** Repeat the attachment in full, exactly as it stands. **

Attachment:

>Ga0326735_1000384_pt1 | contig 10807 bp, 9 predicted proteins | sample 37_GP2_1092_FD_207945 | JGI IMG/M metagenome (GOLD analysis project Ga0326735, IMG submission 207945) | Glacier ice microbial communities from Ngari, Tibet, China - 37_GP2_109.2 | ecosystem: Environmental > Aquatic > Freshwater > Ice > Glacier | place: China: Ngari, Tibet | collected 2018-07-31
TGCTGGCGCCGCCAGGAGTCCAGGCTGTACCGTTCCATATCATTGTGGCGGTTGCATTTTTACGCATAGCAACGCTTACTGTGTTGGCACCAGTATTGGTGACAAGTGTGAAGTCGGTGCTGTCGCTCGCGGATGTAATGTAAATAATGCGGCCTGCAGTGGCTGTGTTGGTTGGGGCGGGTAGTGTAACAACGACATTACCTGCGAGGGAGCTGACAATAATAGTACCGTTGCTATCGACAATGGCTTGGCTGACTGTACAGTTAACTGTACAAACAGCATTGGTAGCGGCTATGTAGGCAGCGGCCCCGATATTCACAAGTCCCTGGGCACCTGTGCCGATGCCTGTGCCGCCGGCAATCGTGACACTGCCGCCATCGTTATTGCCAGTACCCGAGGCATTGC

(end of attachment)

>Ga0326735_1000384_pt1 | contig 10807 bp, 9 predicted proteins | sample 37_GP2_1092_FD_207945 | JGI IMG/M metagenome (GOLD analysis project Ga0326735, IMG submission 207945) | Glacier ice microbial communities from Ngari, Tibet, China - 37_GP2_109.2 | ecosystem: Environmental > Aquatic > Freshwater > Ice > Glacier | place: China: Ngari, Tibet | collected 2018-07-31
TGCTGGCGCCGCCAGGAGTCCAGGCTGTACCGTTCCATATCATTGTGGCGGTTGCATTTTTACGCATAGCAACGCTTACTGTGTTGGCACCAGTATTGGTGACAAGTGTGAAGTCGGTGCTGTCGCTCGCGGATGTAATGTAAATAATGCGGCCTGCAGTGGCTGTGTTGGTTGGGGCGGGTAGTGTAACAACGACATTACCTGCGAGGGAGCTGACAATAATAGTACCGTTGCTATCGACAATGGCTTGGCTGACTGTACAGTTAACTGTACAAACAGCATTGGTAGCGGCTATGTAGGCAGCGGCCCCGATATTCACAAGTCCCTGGGCACCTGTGCCGATGCCTGTGCCGCCGGCAATCGTGACACTGCCGCCATCGTTATTGCCAGTACCCGAGGCATTGC